# Resistance of a Conductor

**Resistance**

The hindrance to the flow of electric charge is known as Resistance. The obstruction posed in the way of current carrying particles by fixed particles creates resistance in an electric circuit. Since the current carrying particles follow a zig-zag path instead of straight path, they have collisions with the fixed particles and thus resistance occurs. In an electric circuit, the potential difference across the two terminals encourages the flow of current while at the same time the resistance discourages the flow of current. The measurement of the electric current in an electric circuit therefore, depends on these two factors primarily i.e. Potential Difference across the ends of the conductor and Resistance of the conductor.

The resistance of an electric circuit can be measured numerically. The SI unit for measuring electric current is ‘Ohm’ represented by Greek letter omega (Ω). In an electric circuit, the potential difference across a circuit is divided by the electric current ‘I’ gives the quantitative value of the Resistance in the circuit. This relationship is determined by **Ohm’s law** which states that the current flowing through a conductor between two points is directly **proportional **to the **voltage **across the two points.

I is directly proportional to V,

Potential difference/ Current = Resistance

i.e V/I = R

i.e 1 ohm = 1 volt/1ampere

Or I=V/R where R is the proportionality constant i.e. Resistance.

Therefore, 1 ohm is the resistance of a conductor such that when a potential difference of 1 volt is applied to its ends, a current of 1 ampere flows through it.

On the basis of their electrical resistance, all the substances can be divided in to three groups:

*(i) **Good Conductors*: are those substances which have very low electrical resistance. It allows electricity to flow through it easily.eg. Silver metal, Copper and Aluminium etc. Electric wires are made up of copper and aluminium because they have very low electrical resistance.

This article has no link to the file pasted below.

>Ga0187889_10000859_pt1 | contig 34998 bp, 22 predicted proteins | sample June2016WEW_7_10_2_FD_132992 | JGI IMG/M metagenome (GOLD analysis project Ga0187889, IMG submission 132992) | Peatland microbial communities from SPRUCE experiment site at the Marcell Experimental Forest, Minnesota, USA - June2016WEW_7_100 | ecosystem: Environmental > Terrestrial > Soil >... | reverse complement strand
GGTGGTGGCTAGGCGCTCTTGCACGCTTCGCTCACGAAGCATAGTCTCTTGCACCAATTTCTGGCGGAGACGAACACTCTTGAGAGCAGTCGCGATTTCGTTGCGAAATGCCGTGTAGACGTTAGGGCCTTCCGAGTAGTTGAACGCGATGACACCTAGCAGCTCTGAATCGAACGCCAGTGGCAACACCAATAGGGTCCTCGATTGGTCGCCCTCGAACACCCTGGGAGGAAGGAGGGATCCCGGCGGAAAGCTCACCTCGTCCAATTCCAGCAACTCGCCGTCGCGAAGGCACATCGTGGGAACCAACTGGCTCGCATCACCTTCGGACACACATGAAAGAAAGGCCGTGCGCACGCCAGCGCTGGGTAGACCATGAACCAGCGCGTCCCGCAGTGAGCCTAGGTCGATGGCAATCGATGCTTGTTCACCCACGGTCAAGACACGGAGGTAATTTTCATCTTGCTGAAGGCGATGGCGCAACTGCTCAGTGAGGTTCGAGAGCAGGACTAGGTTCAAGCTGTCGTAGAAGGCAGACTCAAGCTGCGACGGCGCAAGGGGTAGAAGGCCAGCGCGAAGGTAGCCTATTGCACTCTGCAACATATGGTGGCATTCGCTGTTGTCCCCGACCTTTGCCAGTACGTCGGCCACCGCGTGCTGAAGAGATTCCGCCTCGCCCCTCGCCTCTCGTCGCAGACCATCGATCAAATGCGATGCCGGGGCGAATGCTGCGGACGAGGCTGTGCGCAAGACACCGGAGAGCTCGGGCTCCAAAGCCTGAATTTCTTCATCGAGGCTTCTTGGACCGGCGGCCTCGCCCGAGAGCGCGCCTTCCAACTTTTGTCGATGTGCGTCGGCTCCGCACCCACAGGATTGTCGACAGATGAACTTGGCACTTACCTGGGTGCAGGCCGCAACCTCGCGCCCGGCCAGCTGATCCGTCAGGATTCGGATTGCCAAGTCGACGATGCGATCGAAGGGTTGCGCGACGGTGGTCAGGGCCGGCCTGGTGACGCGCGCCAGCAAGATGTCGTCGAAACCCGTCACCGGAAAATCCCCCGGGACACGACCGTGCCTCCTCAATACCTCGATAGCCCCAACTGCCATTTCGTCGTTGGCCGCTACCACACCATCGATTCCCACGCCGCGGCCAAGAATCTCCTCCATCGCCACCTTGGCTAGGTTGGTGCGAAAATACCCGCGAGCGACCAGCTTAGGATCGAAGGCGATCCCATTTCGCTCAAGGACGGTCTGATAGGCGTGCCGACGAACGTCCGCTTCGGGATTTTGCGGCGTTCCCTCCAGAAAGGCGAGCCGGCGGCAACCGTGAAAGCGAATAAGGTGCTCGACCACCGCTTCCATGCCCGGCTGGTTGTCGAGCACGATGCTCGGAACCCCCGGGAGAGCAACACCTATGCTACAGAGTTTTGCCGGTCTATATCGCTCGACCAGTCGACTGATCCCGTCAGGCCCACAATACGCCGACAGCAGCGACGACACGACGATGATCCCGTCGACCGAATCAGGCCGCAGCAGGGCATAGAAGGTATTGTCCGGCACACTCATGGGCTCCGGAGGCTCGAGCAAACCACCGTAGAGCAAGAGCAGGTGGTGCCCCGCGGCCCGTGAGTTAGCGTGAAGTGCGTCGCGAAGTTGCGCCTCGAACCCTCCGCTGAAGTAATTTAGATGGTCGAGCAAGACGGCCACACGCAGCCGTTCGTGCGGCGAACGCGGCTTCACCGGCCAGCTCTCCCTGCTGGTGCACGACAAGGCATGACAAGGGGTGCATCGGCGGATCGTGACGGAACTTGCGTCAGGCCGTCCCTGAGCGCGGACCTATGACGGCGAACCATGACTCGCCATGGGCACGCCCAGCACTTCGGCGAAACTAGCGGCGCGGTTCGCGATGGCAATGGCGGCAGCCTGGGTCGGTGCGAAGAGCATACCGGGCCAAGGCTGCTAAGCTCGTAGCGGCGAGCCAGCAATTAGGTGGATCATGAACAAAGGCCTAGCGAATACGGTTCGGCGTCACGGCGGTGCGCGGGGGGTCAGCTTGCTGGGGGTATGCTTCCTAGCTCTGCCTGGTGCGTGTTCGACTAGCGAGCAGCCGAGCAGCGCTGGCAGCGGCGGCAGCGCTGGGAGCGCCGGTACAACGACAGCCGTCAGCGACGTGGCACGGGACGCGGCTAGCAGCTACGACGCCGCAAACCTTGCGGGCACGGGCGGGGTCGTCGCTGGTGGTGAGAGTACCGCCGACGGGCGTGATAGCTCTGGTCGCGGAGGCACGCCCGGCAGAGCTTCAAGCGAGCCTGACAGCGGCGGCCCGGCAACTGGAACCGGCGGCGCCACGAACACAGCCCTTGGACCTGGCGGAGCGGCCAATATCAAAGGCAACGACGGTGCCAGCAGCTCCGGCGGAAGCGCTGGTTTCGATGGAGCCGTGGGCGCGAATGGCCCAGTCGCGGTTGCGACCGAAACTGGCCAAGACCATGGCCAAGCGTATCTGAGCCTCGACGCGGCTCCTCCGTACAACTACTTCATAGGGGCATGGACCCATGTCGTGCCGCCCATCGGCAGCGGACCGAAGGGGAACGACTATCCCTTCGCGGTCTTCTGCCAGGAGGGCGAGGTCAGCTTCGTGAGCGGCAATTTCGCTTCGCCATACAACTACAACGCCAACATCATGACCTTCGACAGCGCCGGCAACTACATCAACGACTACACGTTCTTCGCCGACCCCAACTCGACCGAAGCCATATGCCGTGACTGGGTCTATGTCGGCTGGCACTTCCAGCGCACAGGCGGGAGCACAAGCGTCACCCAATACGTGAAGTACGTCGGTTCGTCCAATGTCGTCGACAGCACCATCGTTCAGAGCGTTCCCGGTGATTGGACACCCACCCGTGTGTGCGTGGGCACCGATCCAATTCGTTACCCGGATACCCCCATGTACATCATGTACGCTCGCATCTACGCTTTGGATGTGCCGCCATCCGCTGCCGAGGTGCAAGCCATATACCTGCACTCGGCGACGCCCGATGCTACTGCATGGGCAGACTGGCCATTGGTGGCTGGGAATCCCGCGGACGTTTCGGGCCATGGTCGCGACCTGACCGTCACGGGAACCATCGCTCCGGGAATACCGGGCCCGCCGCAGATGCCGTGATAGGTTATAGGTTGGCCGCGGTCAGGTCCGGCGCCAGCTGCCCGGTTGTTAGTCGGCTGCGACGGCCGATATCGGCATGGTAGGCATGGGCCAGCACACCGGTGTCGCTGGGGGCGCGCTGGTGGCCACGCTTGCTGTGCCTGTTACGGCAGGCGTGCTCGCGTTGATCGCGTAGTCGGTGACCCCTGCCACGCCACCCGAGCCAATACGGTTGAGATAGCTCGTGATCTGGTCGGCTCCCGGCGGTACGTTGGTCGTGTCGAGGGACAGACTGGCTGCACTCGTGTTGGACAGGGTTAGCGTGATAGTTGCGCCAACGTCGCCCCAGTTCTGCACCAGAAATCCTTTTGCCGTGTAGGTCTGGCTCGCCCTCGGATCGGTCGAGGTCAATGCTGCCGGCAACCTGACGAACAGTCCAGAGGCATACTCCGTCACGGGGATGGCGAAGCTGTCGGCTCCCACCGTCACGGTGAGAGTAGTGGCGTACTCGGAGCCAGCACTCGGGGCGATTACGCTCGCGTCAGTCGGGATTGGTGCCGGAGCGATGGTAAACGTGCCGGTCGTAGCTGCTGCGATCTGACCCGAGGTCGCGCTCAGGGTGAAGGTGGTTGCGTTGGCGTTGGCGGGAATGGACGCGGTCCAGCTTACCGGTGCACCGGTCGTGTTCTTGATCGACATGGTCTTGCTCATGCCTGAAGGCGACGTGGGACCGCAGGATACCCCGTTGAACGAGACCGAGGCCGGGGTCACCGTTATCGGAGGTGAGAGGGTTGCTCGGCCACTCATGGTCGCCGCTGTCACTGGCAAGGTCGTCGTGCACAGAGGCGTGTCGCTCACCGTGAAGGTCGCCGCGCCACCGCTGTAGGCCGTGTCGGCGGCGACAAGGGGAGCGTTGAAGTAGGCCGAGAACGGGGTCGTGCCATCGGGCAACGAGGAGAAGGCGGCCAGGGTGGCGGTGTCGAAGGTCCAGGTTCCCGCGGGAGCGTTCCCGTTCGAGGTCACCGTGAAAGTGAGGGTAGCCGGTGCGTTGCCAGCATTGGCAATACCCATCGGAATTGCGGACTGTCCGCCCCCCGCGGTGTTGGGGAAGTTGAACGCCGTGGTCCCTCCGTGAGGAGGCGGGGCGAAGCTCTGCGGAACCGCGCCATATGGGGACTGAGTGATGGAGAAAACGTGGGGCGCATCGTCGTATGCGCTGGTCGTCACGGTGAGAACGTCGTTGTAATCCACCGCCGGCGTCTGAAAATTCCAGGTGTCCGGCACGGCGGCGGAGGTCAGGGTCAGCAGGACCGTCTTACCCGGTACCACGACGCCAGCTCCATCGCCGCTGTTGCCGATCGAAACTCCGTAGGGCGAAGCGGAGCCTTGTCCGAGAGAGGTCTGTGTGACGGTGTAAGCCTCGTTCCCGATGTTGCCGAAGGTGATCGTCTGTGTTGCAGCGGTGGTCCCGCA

*(ii) **Resistors*: are those substances which have comparatively high electrical resistance. Alloys like nichrome, manganin and constantan (eureka) have high resistance i.e why they are used in electrical devices. Therefore, a resistor reduces the current in a circuit.

*(iii) **Insulators*: are those substances which have infinitely high electrical resistance.It does not allow electricity to flow through it, e.g Rubber, wood etc. Electricians wear rubber handgloves while working with electricity because it is an insulator and protects them from electric shocks.

*Factors affecting the Resistance of a conductor*:

The resistance of a given piece of wire or conductor depends on four factors: the length of the wire, the cross-sectional area of the wire, the resistivity of the material composing the wire and the temperature of the conductor or wire. For a given material, the resistance is inversely proportional to the cross-sectional area; for example, a thick copper wire has lower resistance than an otherwise-identical thin copper wire. Also, for a given material, the resistance is proportional to the length; for example, a long copper wire has higher resistance than an otherwise-identical short copper wire. The reciprocal of the resistance, 1/*R,* is called the ** conductance **and is expressed in mho. The resistance (R) and Conductance (G) for a conductor of uniform cross section can be calculated as:-

where is the length of the conductor, *A* is the cross-sectional area of the conductor, σ (sigma) is the electrical conductivity and ρ (rho) is the ** electrical resistivity **of the material. Here, the resistivity and conductivity are proportionality constants. Resistivity and conductivity are reciprocals

**i.e.**

The substances which are good conductors of electricity have very low resistance whereas the insulators have high resistance. Temperature has a positive effect over resistance as the resistance increases with the increasing temperature while when some conductors are cooled to extremely low temperatures show zero resistance and they are known as **superconductors **as current continuously flows through these conductors.